Weather Forecast: Starting Saturday morning it looks like things are going to get windy with high clouds and snow starting in the afternoon. Winds are forecast to average 30-60 mph from the SE with higher gusts for roughly 12 hours. On Sunday the winds should decrease to averages of 15-25 mph with lower clouds and light snowfall expected throughout the day. We are expecting 2-6” of snowfall, with precipitation starting Saturday afternoon and continuing through Sunday evening. The temperatures will rise from the low teens to the low thirties F during the day Saturday and then drop back into the teens on Sunday evening. Rain line might creep up as high as 1000’ on Saturday evening while the strong winds are peaking, but the weather models are uncertain.

Avalanche Problem 1
  • Wind Slabs
    Wind Slabs
Wind Slabs
Wind Slab avalanches are the release of a cohesive layer of snow (a slab) formed by the wind. Wind typically transports snow from the upwind sides of terrain features and deposits snow on the downwind side. Wind slabs are often smooth and rounded and sometimes sound hollow, and can range from soft to hard. Wind slabs that form over a persistent weak layer (surface hoar, depth hoar, or near-surface facets) may be termed Persistent Slabs or may develop into Persistent Slabs.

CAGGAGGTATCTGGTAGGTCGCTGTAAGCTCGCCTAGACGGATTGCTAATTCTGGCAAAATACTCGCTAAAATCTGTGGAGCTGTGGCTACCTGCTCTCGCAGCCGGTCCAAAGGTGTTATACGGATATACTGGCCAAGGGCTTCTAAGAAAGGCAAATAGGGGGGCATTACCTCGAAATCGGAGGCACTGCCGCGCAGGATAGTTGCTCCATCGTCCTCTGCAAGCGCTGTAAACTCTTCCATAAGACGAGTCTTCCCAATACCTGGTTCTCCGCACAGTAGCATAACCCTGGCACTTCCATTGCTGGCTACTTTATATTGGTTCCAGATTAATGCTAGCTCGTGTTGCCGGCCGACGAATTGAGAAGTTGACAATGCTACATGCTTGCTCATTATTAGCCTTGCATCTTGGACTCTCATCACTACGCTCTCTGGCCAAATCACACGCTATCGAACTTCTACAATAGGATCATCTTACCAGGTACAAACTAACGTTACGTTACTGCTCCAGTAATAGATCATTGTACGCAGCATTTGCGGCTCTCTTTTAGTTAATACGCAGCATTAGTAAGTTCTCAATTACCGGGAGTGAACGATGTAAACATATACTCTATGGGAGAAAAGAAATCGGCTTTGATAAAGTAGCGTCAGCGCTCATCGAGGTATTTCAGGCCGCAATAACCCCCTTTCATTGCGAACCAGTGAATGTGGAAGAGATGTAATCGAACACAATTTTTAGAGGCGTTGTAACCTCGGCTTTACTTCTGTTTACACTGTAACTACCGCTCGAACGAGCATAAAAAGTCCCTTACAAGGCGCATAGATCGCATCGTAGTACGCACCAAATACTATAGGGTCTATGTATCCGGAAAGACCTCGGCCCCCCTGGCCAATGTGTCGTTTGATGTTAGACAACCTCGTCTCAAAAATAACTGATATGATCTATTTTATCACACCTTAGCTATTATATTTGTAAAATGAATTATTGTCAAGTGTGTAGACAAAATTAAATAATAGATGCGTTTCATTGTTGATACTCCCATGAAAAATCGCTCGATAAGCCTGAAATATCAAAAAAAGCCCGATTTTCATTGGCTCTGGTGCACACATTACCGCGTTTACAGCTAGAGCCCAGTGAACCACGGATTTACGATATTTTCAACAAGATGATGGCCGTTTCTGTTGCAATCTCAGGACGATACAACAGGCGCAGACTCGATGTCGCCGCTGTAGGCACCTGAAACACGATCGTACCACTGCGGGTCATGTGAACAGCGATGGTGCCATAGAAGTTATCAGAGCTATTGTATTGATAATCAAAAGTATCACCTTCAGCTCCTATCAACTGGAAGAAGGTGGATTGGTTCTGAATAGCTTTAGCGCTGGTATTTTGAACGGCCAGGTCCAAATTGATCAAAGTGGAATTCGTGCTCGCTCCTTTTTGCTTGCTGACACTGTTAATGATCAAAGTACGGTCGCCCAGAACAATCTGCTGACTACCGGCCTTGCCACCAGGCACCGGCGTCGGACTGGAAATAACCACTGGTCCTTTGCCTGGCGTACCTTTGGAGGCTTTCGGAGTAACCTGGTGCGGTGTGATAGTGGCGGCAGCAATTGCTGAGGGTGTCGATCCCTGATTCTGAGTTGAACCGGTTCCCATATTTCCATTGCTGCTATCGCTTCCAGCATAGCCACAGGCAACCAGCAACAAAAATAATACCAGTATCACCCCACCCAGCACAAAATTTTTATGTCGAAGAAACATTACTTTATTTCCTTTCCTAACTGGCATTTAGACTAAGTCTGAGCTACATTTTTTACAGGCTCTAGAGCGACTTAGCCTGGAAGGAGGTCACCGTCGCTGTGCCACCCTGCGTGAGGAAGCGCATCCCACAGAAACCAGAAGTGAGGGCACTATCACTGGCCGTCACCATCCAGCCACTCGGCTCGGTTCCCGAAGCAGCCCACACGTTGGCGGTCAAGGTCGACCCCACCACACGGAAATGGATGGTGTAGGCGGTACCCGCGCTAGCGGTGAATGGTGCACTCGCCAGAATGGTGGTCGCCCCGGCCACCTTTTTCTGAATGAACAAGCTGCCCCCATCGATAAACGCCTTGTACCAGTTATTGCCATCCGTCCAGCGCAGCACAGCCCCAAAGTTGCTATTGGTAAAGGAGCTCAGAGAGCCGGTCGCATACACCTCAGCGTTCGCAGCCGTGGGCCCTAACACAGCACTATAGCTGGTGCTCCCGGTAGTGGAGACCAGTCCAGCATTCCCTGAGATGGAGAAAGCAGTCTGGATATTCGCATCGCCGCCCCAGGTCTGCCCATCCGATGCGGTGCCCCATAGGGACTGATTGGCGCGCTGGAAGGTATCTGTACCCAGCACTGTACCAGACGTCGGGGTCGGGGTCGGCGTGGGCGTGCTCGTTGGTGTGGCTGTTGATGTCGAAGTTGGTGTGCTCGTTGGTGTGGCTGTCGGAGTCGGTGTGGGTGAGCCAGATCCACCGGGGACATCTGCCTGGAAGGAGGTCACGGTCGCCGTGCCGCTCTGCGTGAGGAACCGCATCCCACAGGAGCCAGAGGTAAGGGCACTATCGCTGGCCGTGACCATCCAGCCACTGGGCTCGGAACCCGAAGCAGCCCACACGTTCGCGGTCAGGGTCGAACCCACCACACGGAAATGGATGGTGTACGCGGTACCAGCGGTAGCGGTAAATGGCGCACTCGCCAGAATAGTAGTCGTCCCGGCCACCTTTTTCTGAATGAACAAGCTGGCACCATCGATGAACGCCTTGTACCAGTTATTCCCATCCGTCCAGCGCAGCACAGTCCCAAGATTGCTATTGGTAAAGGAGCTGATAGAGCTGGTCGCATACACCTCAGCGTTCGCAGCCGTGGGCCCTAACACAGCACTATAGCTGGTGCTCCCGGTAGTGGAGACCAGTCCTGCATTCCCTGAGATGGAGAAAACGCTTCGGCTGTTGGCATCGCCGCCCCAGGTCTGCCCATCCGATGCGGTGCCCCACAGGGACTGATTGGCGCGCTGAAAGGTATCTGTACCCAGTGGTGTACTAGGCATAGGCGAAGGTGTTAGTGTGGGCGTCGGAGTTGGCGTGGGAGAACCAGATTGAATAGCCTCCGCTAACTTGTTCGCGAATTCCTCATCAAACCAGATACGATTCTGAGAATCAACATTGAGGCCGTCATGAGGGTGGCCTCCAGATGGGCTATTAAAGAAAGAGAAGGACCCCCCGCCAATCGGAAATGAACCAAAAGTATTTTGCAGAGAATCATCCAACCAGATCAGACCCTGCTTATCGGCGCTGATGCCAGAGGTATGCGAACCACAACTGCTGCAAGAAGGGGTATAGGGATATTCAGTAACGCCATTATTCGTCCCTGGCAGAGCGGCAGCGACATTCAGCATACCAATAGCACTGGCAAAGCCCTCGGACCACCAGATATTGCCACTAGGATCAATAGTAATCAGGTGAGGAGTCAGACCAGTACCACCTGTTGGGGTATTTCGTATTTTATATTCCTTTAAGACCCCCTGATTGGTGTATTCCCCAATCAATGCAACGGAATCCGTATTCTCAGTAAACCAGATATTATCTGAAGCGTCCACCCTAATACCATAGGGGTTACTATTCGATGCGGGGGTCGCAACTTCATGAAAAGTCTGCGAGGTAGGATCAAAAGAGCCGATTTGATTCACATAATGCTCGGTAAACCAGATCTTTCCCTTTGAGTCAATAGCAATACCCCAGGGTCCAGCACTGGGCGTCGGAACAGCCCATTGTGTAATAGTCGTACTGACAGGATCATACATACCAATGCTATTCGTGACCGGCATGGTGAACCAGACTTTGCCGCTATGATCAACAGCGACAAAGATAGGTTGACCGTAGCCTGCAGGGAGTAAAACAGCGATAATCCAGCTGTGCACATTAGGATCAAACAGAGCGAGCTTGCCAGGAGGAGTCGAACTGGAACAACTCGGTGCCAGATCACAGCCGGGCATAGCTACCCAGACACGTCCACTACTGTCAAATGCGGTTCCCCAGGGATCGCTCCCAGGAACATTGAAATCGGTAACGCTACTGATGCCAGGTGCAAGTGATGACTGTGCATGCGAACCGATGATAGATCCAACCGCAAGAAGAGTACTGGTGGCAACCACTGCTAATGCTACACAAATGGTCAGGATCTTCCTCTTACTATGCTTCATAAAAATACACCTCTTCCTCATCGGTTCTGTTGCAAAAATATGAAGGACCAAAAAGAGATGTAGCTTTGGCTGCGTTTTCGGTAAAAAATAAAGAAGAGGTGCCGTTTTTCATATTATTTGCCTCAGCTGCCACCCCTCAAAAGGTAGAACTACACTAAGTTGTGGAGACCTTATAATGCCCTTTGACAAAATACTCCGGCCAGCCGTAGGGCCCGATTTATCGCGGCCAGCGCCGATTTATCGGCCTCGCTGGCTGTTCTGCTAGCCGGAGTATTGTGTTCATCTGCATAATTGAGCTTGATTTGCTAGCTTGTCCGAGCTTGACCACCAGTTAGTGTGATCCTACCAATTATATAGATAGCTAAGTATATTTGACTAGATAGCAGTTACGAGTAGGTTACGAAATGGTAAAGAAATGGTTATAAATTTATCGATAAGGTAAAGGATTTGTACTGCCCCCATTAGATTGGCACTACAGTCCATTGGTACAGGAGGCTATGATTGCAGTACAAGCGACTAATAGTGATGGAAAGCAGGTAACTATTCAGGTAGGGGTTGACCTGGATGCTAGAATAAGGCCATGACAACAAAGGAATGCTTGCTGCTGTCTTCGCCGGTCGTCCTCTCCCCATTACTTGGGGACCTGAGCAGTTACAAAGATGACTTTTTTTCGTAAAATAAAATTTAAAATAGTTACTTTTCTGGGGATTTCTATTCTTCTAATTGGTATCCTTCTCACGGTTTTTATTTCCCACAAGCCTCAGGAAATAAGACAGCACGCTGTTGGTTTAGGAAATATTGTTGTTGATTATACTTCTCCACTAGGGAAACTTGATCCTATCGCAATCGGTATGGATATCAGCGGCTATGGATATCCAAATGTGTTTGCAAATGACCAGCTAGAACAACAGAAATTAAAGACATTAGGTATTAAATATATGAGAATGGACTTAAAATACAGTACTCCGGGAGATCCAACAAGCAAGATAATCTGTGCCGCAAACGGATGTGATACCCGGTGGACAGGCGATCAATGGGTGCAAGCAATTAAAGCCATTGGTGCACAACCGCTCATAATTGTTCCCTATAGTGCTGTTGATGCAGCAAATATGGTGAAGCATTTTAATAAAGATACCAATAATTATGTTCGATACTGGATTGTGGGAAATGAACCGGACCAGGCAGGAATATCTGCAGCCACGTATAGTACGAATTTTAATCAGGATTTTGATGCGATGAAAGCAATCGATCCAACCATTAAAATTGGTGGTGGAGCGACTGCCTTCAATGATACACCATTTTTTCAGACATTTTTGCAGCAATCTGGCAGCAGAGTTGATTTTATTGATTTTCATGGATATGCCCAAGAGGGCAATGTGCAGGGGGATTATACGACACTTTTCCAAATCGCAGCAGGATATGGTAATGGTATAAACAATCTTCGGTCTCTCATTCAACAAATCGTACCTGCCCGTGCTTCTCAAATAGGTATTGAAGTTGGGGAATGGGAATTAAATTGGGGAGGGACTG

More info at

Sustained moderate to strong winds from the southeast are forecasted for this weekend. With a foot of loose snow currently sitting on the surface, we can expect these strong winds to rapidly form wind slabs 1-3’ deep in exposed terrain. These are likely to produce both natural and human-triggered avalanches this weekend.

To identify areas with wind slabs look for active wind transport and feel for firmer, hollow snow on the surface. Using small test slopes can be a good way to check whether wind slabs are reactive to human triggers in the area you are traveling. You can avoid wind slabs by sticking to sheltered or wind-scoured areas. Keep in mind, given the weak snow layers buried deeper in the snowpack (Problem 2), a relatively small wind slab triggered near the surface has the potential to step down to a deeper weak layer.

Dry Loose Avalanches are very likely in steep terrain that is sheltered from the winds.  We recommend avoiding terrain traps, skiing/riding one at a time, using safe zones and sluff management techniques when appropriate.